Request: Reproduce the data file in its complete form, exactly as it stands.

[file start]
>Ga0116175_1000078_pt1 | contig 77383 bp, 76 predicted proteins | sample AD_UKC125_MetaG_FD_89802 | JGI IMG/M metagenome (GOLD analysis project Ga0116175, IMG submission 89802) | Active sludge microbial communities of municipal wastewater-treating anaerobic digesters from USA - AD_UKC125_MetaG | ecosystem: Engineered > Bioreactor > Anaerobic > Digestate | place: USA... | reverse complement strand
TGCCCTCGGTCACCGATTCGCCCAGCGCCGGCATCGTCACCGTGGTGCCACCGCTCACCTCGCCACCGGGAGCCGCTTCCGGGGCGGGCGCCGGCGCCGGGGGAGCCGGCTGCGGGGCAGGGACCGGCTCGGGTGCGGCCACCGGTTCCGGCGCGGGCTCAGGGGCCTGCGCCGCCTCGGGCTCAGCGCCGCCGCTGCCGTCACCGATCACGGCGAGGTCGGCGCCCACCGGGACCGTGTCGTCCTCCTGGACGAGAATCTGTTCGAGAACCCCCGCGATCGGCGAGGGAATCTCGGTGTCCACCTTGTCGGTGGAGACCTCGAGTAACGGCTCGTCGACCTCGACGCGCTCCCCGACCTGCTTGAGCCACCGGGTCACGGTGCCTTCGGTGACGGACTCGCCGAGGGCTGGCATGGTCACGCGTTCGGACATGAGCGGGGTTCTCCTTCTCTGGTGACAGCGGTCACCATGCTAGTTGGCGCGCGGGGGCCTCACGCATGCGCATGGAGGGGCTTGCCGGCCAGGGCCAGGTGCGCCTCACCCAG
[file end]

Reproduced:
>Ga0116175_1000078_pt1 | contig 77383 bp, 76 predicted proteins | sample AD_UKC125_MetaG_FD_89802 | JGI IMG/M metagenome (GOLD analysis project Ga0116175, IMG submission 89802) | Active sludge microbial communities of municipal wastewater-treating anaerobic digesters from USA - AD_UKC125_MetaG | ecosystem: Engineered > Bioreactor > Anaerobic > Digestate | place: USA... | reverse complement strand
TGCCCTCGGTCACCGATTCGCCCAGCGCCGGCATCGTCACCGTGGTGCCACCGCTCACCTCGCCACCGGGAGCCGCTTCCGGGGCGGGCGCCGGCGCCGGGGGAGCCGGCTGCGGGGCAGGGACCGGCTCGGGTGCGGCCACCGGTTCCGGCGCGGGCTCAGGGGCCTGCGCCGCCTCGGGCTCAGCGCCGCCGCTGCCGTCACCGATCACGGCGAGGTCGGCGCCCACCGGGACCGTGTCGTCCTCCTGGACGAGAATCTGTTCGAGAACCCCCGCGATCGGCGAGGGAATCTCGGTGTCCACCTTGTCGGTGGAGACCTCGAGTAACGGCTCGTCGACCTCGACGCGCTCCCCGACCTGCTTGAGCCACCGGGTCACGGTGCCTTCGGTGACGGACTCGCCGAGGGCTGGCATGGTCACGCGTTCGGACATGAGCGGGGTTCTCCTTCTCTGGTGACAGCGGTCACCATGCTAGTTGGCGCGCGGGGGCCTCACGCATGCGCATGGAGGGGCTTGCCGGCCAGGGCCAGGTGCGCCTCACCCAG